Economic impacts of alternative kidney transplant immunosuppression: A national cohort study

David A. Axelrod, Yasar Caliskan, Mark A. Schnitzler, Huiling Xiao, Vikas R. Dharnidharka, Dorry L. Segev, Mara McAdams-DeMarco, Daniel C. Brennan, Henry Randall, Tarek Alhamad, Bertram L. Kasiske, Gregory Hess, Krista L. Lentine

Research output: Contribution to journalArticlepeer-review

1 Scopus citations


Understanding the economic implications of induction and maintenance immunosuppression (ISx) is important in developing personalized kidney transplant (KTx) care. Using data from a novel integrated data set including financial records from the University Health System Consortium, Medicare, and pharmacy claims (2007-2014), we estimated the differences in the impact of induction and maintenance ISx regimens on transplant hospitalization costs and Medicare payments from KTx to 3 years. Use of thymoglobulin (TMG) significantly increased transplant hospitalization costs ($12 006; P =.02), compared with alemtuzumab and basiliximab. TMG resulted in lower Medicare payments in posttransplant years 1 (−$2058; P =.05) and 2 (−$1784; P =.048). Patients on steroid-sparing ISx incurred relatively lower total Medicare spending (−$10 880; P =.01) compared with patients on triple therapy (tacrolimus, antimetabolite, and steroids). MPA/AZA-sparing, mammalian target of rapamycin inhibitors-based, and cyclosporine-based maintenance ISx regimens were associated with significantly higher payments. Alternative ISx regimens were associated with different KTx hospitalization costs and longer-term payments. Future studies of clinical efficacy should also consider cost impacts to define the economic effectiveness of alternative ISx regimens.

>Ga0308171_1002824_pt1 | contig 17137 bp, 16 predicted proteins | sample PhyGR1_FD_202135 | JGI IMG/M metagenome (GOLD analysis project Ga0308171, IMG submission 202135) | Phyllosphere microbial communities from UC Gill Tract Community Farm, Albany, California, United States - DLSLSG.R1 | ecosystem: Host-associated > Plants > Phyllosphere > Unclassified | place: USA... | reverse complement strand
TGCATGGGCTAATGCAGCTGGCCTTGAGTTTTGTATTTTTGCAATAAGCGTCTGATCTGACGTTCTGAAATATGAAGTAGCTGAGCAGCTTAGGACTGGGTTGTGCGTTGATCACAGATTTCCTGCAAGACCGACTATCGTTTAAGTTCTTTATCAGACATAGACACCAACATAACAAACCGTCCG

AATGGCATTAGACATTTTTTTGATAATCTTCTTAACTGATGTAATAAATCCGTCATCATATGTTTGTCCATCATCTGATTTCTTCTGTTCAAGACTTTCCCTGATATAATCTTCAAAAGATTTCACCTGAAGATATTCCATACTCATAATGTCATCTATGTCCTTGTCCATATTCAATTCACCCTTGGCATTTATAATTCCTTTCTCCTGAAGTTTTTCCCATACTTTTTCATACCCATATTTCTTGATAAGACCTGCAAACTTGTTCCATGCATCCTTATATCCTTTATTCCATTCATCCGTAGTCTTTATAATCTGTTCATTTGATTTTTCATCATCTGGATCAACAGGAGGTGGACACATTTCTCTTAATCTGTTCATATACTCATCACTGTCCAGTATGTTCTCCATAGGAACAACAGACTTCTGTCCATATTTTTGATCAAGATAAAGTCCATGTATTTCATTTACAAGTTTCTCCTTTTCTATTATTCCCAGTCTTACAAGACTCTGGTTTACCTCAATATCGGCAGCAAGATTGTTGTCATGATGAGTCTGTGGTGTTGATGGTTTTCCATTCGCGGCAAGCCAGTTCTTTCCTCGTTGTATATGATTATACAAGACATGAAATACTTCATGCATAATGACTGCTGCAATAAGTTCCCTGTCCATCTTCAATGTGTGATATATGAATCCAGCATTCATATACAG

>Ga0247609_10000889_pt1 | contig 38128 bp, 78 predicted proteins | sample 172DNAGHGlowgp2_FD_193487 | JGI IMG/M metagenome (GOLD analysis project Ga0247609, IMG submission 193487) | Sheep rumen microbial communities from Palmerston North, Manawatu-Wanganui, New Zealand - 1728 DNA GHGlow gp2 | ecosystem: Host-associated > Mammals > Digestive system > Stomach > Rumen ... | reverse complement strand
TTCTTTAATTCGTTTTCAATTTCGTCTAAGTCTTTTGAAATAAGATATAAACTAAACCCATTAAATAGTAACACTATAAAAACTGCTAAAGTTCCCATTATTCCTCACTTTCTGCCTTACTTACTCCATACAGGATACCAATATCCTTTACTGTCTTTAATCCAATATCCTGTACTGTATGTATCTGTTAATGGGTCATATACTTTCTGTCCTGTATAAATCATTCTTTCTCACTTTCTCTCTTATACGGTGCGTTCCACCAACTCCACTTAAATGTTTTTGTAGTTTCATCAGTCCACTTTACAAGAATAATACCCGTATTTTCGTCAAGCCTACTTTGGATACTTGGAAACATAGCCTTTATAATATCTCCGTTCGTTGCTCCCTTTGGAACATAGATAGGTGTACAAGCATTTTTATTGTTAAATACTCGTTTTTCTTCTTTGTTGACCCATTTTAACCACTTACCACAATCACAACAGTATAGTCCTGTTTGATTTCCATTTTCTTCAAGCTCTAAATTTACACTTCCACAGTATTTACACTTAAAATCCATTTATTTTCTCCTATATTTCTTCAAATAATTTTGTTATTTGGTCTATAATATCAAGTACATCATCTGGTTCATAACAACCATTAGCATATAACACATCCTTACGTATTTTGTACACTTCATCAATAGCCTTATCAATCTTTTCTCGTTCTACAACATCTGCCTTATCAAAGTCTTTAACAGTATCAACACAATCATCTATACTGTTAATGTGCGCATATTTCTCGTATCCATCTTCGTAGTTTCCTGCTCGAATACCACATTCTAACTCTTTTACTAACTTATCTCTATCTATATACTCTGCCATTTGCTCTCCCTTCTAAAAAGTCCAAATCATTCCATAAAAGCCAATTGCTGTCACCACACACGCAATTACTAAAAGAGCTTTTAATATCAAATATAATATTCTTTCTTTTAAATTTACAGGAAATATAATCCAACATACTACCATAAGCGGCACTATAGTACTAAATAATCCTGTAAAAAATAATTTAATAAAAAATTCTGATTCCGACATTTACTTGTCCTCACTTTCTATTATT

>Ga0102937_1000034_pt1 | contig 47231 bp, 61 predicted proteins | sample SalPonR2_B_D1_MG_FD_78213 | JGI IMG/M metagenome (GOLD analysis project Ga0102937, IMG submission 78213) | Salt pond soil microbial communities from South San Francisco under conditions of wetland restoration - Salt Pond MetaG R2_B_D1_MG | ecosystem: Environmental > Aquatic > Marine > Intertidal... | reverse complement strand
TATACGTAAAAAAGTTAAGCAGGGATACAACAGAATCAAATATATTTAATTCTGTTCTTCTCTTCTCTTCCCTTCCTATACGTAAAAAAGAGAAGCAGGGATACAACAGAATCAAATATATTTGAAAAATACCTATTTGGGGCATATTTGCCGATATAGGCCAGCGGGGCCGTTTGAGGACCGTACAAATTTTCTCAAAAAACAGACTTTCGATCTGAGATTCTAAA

Original languageEnglish
Article numbere13813
JournalClinical Transplantation
Issue number4
StatePublished - Apr 1 2020


  • economics
  • health expenditures
  • induction immunosuppression
  • kidney transplantation
  • maintenance immunosuppression
  • registries


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